The Enemy: Poison hemlock (Conium maculatum)
Strategy: This biennial plant grows up to 12 feet tall. This is the most toxic of all the plants that we have growing in the area. All parts of this plant are poisonous to livestock and humans, in fact, the extract of this plant was used to execute Socrates of ancient Greece. People have died from the plant when they have mistaken it for wild parsley and placed it into their salad. The plant hosts white flowers (don’t mistake this plant for water hemlock, wild parsley or wild carrot). This plant is easy to distinguish as the stems have a purple striping up and down them that the other plants do not. The leaves are fern-like and pinnately divided. The thick white taproot, which, when sliced into, resembles walls with hollow chambers.
Attack: This plant inhabits the riparian areas along streams and ditches or even where there are sub-waters near roadways. As the plant matures, it blocks out sunlight and robs the soil of valuable nutrients and water. Wildlife cannot travel through the bamboo like stems (although they don’t turn woody) and obviously few animals if any can feed on it to help control it.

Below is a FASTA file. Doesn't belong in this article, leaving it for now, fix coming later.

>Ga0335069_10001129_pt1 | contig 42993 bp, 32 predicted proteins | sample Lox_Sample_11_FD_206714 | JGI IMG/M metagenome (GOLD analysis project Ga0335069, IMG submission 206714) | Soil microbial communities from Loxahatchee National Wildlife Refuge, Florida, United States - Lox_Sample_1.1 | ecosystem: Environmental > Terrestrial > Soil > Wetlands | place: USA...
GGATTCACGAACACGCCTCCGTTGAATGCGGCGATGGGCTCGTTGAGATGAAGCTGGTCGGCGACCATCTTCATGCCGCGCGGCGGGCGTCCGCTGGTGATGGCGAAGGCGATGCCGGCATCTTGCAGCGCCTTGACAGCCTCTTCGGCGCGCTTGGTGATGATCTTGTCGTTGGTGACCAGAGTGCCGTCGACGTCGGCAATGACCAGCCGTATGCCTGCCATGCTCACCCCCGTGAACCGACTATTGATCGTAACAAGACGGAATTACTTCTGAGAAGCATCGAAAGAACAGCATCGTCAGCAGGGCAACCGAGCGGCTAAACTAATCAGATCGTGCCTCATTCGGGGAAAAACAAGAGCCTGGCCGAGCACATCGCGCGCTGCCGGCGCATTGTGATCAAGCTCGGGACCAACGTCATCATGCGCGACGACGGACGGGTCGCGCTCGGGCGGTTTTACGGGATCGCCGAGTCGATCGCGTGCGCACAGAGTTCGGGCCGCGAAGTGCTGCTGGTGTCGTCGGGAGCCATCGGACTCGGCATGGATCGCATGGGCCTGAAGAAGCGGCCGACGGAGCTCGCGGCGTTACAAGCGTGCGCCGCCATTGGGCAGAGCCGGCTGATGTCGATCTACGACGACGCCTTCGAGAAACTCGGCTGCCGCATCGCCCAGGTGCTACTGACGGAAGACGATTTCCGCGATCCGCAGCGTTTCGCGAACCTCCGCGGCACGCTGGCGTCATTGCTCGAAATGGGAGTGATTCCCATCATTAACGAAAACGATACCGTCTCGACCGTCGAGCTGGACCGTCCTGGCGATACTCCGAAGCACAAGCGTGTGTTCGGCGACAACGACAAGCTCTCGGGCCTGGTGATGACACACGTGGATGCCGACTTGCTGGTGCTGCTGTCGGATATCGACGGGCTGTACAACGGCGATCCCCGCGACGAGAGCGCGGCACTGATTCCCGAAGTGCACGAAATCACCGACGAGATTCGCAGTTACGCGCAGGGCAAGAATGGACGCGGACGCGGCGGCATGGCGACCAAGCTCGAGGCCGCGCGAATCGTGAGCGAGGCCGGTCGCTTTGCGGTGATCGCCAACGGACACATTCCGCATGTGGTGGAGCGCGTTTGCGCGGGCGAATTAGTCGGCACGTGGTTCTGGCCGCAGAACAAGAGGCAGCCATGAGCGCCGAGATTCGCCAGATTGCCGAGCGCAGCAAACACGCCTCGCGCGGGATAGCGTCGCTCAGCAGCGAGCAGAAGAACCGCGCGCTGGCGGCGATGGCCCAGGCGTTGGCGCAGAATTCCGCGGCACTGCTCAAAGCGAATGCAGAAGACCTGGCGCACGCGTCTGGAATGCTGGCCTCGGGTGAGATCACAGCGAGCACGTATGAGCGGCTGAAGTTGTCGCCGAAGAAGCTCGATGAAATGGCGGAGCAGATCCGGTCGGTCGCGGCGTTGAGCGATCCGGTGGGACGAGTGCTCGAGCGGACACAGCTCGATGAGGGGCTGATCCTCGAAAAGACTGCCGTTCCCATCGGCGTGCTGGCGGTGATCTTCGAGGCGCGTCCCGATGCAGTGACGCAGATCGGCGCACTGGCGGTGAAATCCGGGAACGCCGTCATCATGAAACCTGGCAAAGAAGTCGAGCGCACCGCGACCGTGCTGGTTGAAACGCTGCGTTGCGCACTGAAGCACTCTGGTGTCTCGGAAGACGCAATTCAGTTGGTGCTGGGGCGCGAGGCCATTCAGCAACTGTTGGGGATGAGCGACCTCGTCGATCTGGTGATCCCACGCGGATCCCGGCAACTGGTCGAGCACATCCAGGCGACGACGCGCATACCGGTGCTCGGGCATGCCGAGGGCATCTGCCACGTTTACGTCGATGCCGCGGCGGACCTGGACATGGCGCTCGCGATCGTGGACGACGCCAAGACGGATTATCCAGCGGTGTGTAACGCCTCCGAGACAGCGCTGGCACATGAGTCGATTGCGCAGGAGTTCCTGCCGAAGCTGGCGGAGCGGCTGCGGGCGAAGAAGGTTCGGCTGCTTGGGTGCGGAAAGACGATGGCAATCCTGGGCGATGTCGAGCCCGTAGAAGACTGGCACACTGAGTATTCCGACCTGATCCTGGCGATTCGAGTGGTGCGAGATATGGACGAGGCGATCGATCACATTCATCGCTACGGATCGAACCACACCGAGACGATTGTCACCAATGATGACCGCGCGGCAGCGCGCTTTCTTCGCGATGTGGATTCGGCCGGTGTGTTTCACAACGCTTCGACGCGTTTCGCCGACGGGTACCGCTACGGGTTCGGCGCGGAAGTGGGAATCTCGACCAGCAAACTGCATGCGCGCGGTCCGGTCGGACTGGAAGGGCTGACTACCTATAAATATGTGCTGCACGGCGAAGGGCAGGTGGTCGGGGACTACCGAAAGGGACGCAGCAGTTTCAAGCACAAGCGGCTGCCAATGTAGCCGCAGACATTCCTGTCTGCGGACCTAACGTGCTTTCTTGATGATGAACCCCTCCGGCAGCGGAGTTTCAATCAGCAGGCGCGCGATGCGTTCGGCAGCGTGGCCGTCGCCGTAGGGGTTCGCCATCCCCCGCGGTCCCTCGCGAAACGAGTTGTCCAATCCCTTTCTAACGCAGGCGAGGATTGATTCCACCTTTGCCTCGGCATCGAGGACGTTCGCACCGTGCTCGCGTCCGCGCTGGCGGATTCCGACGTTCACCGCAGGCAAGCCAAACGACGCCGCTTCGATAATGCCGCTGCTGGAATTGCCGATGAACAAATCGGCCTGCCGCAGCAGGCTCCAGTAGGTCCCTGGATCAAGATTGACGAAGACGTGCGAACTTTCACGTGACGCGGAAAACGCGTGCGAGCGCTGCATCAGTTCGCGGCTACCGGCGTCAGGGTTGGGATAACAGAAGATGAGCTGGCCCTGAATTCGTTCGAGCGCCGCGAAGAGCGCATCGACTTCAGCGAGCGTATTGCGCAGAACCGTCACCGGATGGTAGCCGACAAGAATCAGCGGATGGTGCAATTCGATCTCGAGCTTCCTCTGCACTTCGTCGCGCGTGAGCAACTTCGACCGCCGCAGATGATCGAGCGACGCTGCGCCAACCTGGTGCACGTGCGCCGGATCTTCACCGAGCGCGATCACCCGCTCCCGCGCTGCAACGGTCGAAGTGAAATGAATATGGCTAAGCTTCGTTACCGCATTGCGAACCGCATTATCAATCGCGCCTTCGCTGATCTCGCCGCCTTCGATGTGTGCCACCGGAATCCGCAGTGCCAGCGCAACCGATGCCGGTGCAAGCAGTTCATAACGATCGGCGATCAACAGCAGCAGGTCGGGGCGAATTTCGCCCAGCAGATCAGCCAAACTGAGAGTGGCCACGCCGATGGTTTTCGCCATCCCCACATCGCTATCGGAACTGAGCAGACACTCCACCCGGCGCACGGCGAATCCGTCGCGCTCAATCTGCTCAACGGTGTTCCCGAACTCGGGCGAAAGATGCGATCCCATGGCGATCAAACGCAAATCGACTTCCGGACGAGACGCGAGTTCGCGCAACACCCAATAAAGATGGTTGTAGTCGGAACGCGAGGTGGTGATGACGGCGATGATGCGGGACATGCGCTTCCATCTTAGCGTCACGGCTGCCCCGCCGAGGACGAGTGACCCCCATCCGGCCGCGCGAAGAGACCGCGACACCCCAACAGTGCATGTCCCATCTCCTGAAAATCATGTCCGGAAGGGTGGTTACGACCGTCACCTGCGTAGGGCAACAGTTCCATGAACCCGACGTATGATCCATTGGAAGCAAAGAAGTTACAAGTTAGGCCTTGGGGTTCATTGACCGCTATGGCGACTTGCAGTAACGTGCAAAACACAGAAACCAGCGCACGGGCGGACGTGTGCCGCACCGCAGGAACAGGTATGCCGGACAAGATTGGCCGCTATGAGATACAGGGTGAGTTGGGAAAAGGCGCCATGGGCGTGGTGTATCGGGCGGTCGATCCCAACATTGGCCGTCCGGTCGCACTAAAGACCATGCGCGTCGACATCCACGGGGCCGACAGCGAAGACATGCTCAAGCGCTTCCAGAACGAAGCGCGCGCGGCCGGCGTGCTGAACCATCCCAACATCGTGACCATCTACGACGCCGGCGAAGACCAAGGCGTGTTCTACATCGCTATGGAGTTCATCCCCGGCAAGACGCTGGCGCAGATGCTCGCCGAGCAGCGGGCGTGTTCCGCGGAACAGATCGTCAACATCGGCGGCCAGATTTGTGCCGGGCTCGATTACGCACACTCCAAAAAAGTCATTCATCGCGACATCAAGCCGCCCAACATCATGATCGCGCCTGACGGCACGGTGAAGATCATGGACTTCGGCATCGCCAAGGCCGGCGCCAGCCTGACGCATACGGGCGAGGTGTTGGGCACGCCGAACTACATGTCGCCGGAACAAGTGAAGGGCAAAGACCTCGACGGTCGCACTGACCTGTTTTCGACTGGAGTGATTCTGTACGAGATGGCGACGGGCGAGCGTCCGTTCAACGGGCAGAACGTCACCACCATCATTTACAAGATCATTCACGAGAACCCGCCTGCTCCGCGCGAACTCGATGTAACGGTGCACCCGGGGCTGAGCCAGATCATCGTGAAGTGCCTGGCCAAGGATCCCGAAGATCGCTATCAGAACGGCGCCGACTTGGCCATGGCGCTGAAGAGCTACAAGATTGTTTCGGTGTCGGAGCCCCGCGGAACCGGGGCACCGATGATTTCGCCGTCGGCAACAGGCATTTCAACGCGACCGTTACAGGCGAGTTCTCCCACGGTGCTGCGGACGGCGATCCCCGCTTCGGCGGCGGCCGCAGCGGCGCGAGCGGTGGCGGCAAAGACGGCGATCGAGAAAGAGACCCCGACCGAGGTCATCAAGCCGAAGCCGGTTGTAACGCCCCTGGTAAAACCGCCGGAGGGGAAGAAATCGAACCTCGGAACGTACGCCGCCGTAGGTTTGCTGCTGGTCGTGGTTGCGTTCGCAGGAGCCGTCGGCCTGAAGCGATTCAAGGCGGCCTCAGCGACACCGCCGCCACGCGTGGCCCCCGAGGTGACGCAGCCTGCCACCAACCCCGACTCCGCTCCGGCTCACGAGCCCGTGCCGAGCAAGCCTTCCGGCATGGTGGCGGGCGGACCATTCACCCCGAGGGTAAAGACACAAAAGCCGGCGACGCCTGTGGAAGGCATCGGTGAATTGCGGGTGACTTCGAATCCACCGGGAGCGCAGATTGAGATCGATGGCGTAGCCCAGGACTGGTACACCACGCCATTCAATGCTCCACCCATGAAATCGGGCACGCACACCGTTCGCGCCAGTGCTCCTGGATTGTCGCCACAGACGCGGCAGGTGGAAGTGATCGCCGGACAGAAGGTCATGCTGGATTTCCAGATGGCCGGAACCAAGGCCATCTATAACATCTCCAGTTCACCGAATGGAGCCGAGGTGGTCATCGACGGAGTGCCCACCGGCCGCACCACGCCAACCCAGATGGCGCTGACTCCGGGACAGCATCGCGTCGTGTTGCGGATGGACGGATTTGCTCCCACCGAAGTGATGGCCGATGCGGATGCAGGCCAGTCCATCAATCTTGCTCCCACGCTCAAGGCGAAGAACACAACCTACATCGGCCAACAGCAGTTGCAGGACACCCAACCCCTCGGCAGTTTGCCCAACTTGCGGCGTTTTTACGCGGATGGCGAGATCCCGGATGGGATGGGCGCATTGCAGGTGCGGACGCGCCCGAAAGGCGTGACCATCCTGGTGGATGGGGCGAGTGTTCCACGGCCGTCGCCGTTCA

Defense: There is one biological control insect — a moth that defoliates the plant. Mechanically digging up the plants can be effective in the first few years of establishment, just don’t lick your fingers after the tugging contest. Cover your hands with a latex or nitrile glove, then apply your leather gloves and get to removing. In pastures and rangeland, herbicides such as Escort XP, or Telar XP are best. On outer banks of a ditch, use Opensight. Treatments in early spring are best, but these products can be used right up to a late bloom stage of the plant.